After emerging markets' (EMs') strong run over the past year, two big worries confront investors.
First, there is a likelihood that over the next six quarters or so, emerging economies will underperform their developed counterparts－a rarity in recent history.
Second, US Treasury yields seem poised to rise, a factor that can unsettle markets more generally.
Over the coming quarters, developed market economies are set to outgrow emerging market economies. At the same time, there is the risk of rising US Treasury bond yields－and since these represent the market's risk-free rate, such a move would tend to portend ill for other assets.
Normally, either of these factors might suggest that EMs' fortunes are likely to turn. But not now. That's because the economic environment looks set to stay very favorable for EM assets.
EM asset classes perform best in periods of high inflation and strong growth. Indeed, they are among the best performing of all asset classes. In periods since 1950 when global inflation was above 2 percent and rising, and global GDP growth was above its four-year average, EM equities were significant outperformers in a list of 25 major asset classes, generating average annual returns of well above 20 percent.
It's rare for developed markets to expand faster than emerging economies during periods of generally strong economic growth. But there was one such period in 2010, and in that instance both EM bonds and equities did well－local currency debt returned an annualized 12.7 percent while the MSCI Emerging Markets Index generated a return of nearly 19 percent, outperforming developed markets by more than 6 percentage points.
The more significant issue is whether emerging economies will continue to grow strongly, rather than whether or not developed markets do better. And here the data are positive. Our forecasts suggest the world is entering one of these favorable high-inflation, strong-growth environments in which EM assets flourish.
The four main drivers of emerging economy growth are all favorable: global trade is booming; as are commodities; China remains robust; and the US dollar looks destined to weaken (which is also a plus).
Real exports were already back to their long-term average in February, rising 5.2 percent on the year－and this has almost entirely been an EM story.
EM exports were up 17 percent in the first two months of the year－those in developed markets actually shrank slightly－and are now 9 percent above pre-pandemic levels.
That trend looks set to continue. Our global trade indicator suggests this will be the strongest cycle in almost 30 years, thanks to extraordinary levels of US fiscal stimulus, a boom in investment spending, thanks to rising corporate profits and the fact that China's recovery is becoming more domestically driven and therefore has triggered a rise in imports.
Global demand points to a double-digit rise in commodity prices over the coming 12 months. The US government's American Jobs Plan alone is expected to deliver some $1.3 trillion in direct demand for commodities. What's more, commodities are likely to benefit from their status as inflation hedges if the upward trend in consumer price remains sticky.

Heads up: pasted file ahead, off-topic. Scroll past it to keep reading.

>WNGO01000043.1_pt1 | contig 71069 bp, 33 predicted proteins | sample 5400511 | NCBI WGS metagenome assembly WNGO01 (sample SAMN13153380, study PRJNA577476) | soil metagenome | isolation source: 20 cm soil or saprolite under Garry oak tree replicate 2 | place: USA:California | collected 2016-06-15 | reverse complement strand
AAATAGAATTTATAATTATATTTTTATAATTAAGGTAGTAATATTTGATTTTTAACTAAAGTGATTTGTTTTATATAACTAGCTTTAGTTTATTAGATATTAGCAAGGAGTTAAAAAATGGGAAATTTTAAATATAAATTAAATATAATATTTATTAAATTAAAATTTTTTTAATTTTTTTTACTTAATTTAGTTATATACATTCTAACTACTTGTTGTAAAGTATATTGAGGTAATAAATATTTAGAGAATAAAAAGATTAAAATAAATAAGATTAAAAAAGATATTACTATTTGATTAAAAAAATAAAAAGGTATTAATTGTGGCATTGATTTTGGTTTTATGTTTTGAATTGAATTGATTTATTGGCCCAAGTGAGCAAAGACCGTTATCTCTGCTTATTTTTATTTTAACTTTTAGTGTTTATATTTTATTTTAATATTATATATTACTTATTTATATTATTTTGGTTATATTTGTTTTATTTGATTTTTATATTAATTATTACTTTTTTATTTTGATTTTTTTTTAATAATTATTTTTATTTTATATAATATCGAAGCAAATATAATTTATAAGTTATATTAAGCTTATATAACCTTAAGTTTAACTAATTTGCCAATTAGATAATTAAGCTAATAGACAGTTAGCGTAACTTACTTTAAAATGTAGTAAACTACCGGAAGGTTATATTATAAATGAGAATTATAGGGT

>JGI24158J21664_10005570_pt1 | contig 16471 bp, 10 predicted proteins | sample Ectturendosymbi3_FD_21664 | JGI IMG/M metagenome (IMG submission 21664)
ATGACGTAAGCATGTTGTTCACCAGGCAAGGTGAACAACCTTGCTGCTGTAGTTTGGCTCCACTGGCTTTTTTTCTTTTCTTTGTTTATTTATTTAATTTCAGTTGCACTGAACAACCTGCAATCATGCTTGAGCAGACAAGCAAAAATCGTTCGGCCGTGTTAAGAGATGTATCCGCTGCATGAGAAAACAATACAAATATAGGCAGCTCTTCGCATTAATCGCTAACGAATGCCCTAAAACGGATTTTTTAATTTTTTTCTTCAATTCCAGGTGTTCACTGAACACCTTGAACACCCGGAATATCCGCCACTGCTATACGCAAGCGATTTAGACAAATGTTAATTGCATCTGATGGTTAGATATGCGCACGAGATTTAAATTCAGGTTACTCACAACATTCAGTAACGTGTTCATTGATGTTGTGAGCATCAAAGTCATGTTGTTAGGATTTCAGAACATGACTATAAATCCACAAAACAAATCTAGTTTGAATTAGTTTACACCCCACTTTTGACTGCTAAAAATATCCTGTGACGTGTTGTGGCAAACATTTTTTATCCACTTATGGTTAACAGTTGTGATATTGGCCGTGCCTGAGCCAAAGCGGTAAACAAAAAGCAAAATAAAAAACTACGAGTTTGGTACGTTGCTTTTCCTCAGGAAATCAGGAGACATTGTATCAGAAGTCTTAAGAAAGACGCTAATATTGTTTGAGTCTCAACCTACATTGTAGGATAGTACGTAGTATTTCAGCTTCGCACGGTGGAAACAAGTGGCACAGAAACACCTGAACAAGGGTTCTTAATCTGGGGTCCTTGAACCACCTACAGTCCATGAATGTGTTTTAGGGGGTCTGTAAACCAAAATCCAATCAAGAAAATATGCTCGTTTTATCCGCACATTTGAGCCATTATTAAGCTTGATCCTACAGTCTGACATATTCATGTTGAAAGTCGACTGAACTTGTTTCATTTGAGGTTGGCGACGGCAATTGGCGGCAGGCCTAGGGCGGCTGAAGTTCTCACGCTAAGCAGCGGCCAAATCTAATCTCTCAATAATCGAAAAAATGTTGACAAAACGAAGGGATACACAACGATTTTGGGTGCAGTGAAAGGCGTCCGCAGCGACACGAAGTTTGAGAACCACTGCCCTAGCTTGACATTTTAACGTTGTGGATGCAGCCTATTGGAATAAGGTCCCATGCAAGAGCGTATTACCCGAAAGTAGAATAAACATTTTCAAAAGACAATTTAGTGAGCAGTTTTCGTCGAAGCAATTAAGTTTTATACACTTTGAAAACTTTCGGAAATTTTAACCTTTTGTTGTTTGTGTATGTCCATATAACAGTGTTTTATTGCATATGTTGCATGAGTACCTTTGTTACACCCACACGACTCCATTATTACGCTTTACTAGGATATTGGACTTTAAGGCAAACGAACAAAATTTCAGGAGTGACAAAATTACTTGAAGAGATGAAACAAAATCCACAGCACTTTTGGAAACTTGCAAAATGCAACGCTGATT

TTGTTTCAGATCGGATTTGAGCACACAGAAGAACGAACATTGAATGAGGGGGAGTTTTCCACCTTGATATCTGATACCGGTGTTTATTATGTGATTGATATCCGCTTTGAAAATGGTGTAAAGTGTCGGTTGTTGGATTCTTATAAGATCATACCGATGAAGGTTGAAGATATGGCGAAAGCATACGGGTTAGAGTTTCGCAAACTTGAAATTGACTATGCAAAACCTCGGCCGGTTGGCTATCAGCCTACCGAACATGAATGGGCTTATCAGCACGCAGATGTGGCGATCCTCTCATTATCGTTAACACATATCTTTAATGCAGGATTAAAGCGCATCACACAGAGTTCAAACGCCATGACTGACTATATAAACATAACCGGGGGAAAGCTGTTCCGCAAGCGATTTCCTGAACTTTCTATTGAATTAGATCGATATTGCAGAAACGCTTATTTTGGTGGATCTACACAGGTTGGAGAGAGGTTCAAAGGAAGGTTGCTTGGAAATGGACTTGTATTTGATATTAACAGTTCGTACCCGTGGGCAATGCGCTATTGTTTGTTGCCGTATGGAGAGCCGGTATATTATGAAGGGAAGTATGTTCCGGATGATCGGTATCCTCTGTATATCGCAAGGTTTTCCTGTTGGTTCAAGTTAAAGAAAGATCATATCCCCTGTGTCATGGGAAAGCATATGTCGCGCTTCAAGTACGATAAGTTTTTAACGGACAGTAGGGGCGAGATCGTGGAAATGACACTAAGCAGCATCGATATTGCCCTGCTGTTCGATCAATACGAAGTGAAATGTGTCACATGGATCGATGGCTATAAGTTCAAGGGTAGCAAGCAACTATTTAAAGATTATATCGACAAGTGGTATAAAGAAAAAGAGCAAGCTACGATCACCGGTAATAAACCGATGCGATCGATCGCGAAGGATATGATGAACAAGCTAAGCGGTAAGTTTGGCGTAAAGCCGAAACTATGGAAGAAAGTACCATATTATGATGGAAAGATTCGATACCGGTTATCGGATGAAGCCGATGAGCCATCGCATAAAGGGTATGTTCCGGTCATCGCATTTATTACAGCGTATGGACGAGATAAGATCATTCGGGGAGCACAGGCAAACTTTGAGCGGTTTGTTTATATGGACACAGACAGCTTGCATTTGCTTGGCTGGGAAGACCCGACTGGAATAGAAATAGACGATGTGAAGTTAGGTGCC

The nature of China's expansion should continue to be supportive of emerging economies generally. That's because China has been shifting from last year's exports-driven surge to being more domestically focused, which, in turn, should keep driving import demand－for example, imports of copper and iron are 33 percent and 78 percent above trend respectively.
And finally, we expect the US dollar to weaken, giving a further boost to commodity prices and also reducing emerging borrowers' debt servicing costs.
There does not appear to be any reason for EM currencies to depreciate at this point in time.
Strong US growth and higher inflation are likely to drive US Treasury bond yields higher, especially those with longer maturities. Investors worry that these rising yields will hurt risky assets everywhere. That, however, is not the situation now.
Typically, rising US yields would drive up the cost of borrowing for emerging economies, which then tends to hit their currencies. Eventually, this currency depreciation restores competitiveness and leads to higher exports, and thus stronger growth, which makes it easier for them to service their debt.
This was the adjustment mechanism that was triggered in the wake of the 2013 US taper tantrum, when the US Federal Reserve's decision to pare back its quantitative easing program caused ructions across global markets. This is why, in past periods when rising US yields coincided with soft EM growth, EM assets tended to underperform by a significant amount.
This time, however, growth in emerging economies remains strong, which means there is no reason for EM currencies to depreciate and thus cause a panic among foreign investors. In fact, historically, the best environment for EM assets was when emerging economies were generating strong growth at a time of rising US bond yields.
EM currencies are no different from other EM assets in terms of how they perform in different economic environments. Weak growth at a time of rising US yields is associated with currency depreciation.
Strong growth, even in an inflationary environment, leads to appreciation, particularly in the case of Asian and Latin American currencies.
The views don't necessarily reflect those of China Daily.
The writer is chief economist at Pictet Asset Management, a Swiss firm with $252 billion worth of assets under its management as of Dec 31, 2020.